As the United States and other NATO members hesitate in imposing No-Fly zone over Ukraine for fear of direct confrontation with Russia, here's a piece of history from the Soviet invasion of Afghanistan in the 1980s: The Pakistan Air Force (PAF) has the distinction of being the only air force that has engaged and shot down multiple Russian fighter pilots in combat since WWII. The most prominent among those shot down by PAF was Colonel Alexander Rutskoy who ejected over Pakistani soil and was captured by Pakistan. After his release, Rutskoy was decorated as a hero of the Soviet Union and went onto become vice president of Russia under Boris Yeltsin, before leading an attempted coup in 1993, according to The National Interest publication.
|Col Alexander Rutskoy of USSR Air Force Shot Down Over Pakistan|
In 1986, the F-16s of the Pakistan Air Force's No. 9 Griffin and 14 Shaheen squadrons began flying combat air patrols along the Afghan border. That year. The Soviet and Afghan forces began a series of offensives targeting mujahideen bases in the Panjshir valley, supported with intensified bombardments of refugee camps. Here's an excerpt from The National Interest report on the subject:
"By 1987, Soviets records indicate that Pakistani fighters had begun roaming into Afghan airspace—particularly harassing efforts to provide aerial resupply to besieged garrisons like Khost, only ten miles across the border. On March 30, 1987 two F-16s intercepted an An-26 twin-turboprop cargo plane near Khost, each striking it with one Sidewinder from just under a mile away. The ponderous cargo plane crashed into the snowy mountains below, killing all 39 aboard. Over the course of the conflict, Pakistani F-16 pilots also claimed the destruction of several Mi-8 transports helicopter, another An-26 on a reconnaissance mission in 1989, and a maneuver kill versus an An-24 transport which was actually attempting to defect..........On November 3, 1988 the PAF would bag its final jet kill when Lt. Khalid Mahmood shot down a DRAAF Su-2M4K. Pakistan formally credits its F-16 pilots with 10 kills during the conflict, while Soviet records confirm the loss of three Su-22s, an Su-25 and An-26. Some sources claim the PAF shot down at least a dozen more aircraft during the Soviet war in Afghanistan which ostensibly were not formally credited because they involved violations of Afghan airspace".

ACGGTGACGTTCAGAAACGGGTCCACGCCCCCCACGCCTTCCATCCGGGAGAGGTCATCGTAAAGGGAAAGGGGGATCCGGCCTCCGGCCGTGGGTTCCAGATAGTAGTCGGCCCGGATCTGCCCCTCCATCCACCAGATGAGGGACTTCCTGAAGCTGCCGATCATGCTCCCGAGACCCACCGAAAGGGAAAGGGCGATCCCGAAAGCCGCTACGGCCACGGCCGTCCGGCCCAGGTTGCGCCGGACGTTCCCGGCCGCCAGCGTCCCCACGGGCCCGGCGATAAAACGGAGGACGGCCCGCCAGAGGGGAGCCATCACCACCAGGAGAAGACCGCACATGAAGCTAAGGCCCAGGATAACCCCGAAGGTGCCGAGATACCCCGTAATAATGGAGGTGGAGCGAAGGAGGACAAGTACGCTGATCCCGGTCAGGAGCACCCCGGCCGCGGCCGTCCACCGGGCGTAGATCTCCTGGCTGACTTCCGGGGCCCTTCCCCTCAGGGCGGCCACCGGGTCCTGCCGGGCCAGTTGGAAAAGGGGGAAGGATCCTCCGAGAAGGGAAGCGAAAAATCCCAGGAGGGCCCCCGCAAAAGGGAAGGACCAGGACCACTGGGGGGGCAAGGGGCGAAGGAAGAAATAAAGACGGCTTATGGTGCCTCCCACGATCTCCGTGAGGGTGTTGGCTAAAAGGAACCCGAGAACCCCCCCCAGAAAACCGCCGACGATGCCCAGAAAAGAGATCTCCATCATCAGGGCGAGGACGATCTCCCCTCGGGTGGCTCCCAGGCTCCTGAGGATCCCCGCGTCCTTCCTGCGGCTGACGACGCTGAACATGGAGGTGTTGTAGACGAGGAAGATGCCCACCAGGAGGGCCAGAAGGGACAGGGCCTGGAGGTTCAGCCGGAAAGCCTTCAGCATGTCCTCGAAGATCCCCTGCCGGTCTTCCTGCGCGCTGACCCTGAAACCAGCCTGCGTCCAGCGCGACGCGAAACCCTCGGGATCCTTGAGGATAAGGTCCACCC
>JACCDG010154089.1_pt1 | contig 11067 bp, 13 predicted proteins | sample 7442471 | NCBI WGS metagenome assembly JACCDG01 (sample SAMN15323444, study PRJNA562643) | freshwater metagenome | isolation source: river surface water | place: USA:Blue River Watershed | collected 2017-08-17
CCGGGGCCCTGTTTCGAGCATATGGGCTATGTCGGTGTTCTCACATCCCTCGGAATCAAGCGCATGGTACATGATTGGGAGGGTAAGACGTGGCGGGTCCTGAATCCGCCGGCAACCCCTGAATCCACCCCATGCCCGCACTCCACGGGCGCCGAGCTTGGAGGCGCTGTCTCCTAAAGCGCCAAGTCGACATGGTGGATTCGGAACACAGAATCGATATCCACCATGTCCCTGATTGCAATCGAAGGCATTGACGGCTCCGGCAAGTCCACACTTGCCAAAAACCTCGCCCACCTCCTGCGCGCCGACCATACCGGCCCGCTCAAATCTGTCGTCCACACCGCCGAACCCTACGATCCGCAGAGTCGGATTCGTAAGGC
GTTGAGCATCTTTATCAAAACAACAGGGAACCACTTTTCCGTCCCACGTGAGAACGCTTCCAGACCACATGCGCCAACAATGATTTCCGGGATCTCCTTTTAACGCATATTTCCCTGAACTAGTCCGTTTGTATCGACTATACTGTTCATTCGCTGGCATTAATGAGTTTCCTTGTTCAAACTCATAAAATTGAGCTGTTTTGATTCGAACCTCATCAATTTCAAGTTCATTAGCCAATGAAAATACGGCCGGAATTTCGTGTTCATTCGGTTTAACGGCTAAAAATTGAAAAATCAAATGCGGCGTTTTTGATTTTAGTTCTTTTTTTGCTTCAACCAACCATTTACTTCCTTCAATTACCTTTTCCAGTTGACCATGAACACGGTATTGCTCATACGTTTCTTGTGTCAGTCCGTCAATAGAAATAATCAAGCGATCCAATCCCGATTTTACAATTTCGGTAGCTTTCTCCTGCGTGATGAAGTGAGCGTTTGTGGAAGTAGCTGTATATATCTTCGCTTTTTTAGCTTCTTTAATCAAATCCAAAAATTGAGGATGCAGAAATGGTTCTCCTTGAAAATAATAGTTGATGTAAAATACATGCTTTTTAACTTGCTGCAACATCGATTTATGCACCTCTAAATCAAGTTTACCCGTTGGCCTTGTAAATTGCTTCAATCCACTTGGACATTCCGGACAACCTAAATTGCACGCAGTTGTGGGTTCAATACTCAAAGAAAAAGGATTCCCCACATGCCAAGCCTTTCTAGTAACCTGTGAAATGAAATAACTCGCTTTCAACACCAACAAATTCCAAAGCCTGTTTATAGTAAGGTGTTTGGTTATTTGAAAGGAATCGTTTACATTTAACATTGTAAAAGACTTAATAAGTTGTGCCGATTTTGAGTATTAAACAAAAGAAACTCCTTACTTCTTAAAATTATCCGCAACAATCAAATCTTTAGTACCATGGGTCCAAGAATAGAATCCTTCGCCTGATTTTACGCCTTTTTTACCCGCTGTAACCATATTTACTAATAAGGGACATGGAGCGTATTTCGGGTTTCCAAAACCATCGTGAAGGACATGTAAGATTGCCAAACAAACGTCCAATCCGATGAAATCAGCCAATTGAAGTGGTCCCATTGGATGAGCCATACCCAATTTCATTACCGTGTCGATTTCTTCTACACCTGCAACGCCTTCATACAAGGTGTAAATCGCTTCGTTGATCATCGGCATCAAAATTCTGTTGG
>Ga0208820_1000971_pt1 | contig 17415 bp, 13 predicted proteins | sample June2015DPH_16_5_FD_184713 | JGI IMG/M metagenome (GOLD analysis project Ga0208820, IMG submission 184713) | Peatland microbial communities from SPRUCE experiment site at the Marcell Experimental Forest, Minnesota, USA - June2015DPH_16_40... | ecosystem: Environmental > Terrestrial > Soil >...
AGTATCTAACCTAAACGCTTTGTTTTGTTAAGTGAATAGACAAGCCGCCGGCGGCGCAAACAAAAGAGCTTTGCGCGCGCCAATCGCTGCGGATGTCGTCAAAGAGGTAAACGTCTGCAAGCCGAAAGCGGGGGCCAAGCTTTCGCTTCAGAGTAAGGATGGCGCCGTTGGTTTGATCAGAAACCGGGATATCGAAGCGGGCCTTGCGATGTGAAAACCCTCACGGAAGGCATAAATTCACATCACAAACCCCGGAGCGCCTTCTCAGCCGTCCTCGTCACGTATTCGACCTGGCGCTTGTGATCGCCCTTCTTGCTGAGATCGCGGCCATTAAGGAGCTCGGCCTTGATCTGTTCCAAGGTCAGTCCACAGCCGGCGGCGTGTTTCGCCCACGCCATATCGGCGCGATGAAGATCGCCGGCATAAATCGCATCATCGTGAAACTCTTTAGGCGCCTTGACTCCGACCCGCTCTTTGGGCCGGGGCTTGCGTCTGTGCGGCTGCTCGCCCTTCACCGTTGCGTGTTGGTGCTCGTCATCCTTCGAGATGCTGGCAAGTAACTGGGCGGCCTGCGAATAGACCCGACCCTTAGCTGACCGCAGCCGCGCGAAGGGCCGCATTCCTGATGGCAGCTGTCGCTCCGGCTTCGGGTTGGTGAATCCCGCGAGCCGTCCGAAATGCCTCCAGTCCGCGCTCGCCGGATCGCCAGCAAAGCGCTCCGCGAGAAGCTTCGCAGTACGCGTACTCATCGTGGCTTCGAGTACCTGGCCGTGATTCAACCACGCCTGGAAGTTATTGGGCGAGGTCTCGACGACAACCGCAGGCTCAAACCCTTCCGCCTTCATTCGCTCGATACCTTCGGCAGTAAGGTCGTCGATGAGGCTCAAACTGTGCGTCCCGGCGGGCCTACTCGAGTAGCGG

Pakistan took enormous risks in the 1980s by supporting and providing sanctuaries to the Afghan Mujahideen insurgents who fought the Soviet occupation of Afghanistan. Pakistan Air Force took on the Soviet Air Force and shot down several Russian fighter aircraft in dogfights. Pakistanis did this knowing that the US provided no security guarantees to Pakistan. Are Poland and Romania, both NATO members, willing to take such risks? Would the United States allow these NATO members to risk a broader war with Russia? Here's an excerpt from an article by Bruce Riedel, senior fellow and director of the Brookings Intelligence Project. It is titled "Could Ukraine Be Putin's Afghanistan?":
"Being the frontline state behind the mujahideen brought considerable risk and danger for Pakistan. The Russians supported Pakistani dissidents who organized terror attacks inside the country including hijacking Pakistani civilian aircraft and attempts to assassinate Zia (who died in a suspicious plane crash in 1988). Pakistani fighters engaged Soviet aircraft in dogfights. The Pakistani tribal border areas became dangerous and unruly. A Kalashnikov culture emerged that still haunts Pakistan today".